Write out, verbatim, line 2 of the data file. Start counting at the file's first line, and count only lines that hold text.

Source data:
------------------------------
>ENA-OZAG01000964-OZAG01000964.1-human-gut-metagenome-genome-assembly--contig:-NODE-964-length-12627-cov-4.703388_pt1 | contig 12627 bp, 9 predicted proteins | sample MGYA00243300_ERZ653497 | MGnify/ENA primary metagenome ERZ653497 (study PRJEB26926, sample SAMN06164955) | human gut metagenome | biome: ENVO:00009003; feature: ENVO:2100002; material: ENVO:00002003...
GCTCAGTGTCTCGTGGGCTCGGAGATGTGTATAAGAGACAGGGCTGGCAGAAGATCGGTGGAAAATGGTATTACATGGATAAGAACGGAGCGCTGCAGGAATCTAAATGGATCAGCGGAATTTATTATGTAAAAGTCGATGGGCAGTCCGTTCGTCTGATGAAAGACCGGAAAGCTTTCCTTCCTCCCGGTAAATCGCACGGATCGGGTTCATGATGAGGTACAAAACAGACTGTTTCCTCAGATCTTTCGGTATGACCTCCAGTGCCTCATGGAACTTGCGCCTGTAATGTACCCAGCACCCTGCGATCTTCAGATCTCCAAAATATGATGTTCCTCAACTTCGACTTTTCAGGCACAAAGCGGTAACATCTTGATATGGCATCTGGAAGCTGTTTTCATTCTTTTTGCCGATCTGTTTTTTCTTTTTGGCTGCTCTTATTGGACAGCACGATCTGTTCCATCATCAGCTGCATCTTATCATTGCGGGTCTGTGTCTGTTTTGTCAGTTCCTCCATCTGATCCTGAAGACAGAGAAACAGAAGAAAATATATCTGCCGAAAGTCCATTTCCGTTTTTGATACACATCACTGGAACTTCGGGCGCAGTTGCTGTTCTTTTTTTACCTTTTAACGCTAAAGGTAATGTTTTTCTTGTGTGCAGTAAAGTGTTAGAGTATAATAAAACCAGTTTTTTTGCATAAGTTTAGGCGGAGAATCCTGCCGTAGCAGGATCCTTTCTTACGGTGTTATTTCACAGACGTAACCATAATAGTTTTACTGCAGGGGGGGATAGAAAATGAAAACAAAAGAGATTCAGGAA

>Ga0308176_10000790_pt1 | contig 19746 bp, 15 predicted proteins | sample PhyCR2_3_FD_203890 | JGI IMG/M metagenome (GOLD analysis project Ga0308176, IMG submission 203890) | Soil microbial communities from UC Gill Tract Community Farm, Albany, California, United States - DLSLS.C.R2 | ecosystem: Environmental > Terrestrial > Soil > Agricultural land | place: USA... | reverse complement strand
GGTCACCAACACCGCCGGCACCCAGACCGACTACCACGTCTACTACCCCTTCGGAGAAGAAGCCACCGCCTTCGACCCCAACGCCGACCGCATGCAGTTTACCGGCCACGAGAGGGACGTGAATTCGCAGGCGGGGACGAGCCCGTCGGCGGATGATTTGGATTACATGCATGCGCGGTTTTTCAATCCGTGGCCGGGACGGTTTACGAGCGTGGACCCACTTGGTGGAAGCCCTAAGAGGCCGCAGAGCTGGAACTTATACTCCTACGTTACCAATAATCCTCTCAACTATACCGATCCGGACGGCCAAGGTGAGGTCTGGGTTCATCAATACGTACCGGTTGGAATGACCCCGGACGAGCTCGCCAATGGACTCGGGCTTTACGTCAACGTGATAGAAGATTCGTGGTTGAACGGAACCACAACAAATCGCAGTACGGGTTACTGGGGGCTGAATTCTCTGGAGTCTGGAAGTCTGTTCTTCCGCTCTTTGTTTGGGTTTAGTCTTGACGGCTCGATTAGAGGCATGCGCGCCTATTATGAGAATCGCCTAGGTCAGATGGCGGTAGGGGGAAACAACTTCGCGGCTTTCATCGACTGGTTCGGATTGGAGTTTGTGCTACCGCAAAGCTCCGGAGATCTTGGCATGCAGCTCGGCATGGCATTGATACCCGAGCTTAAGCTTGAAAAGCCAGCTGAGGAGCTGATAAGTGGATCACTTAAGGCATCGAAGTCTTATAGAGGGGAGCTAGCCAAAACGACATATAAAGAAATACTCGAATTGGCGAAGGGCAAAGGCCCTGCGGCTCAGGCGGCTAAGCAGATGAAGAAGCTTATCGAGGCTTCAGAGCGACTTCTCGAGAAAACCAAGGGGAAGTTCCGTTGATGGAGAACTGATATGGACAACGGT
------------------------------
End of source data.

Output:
GCTCAGTGTCTCGTGGGCTCGGAGATGTGTATAAGAGACAGGGCTGGCAGAAGATCGGTGGAAAATGGTATTACATGGATAAGAACGGAGCGCTGCAGGAATCTAAATGGATCAGCGGAATTTATTATGTAAAAGTCGATGGGCAGTCCGTTCGTCTGATGAAAGACCGGAAAGCTTTCCTTCCTCCCGGTAAATCGCACGGATCGGGTTCATGATGAGGTACAAAACAGACTGTTTCCTCAGATCTTTCGGTATGACCTCCAGTGCCTCATGGAACTTGCGCCTGTAATGTACCCAGCACCCTGCGATCTTCAGATCTCCAAAATATGATGTTCCTCAACTTCGACTTTTCAGGCACAAAGCGGTAACATCTTGATATGGCATCTGGAAGCTGTTTTCATTCTTTTTGCCGATCTGTTTTTTCTTTTTGGCTGCTCTTATTGGACAGCACGATCTGTTCCATCATCAGCTGCATCTTATCATTGCGGGTCTGTGTCTGTTTTGTCAGTTCCTCCATCTGATCCTGAAGACAGAGAAACAGAAGAAAATATATCTGCCGAAAGTCCATTTCCGTTTTTGATACACATCACTGGAACTTCGGGCGCAGTTGCTGTTCTTTTTTTACCTTTTAACGCTAAAGGTAATGTTTTTCTTGTGTGCAGTAAAGTGTTAGAGTATAATAAAACCAGTTTTTTTGCATAAGTTTAGGCGGAGAATCCTGCCGTAGCAGGATCCTTTCTTACGGTGTTATTTCACAGACGTAACCATAATAGTTTTACTGCAGGGGGGGATAGAAAATGAAAACAAAAGAGATTCAGGAA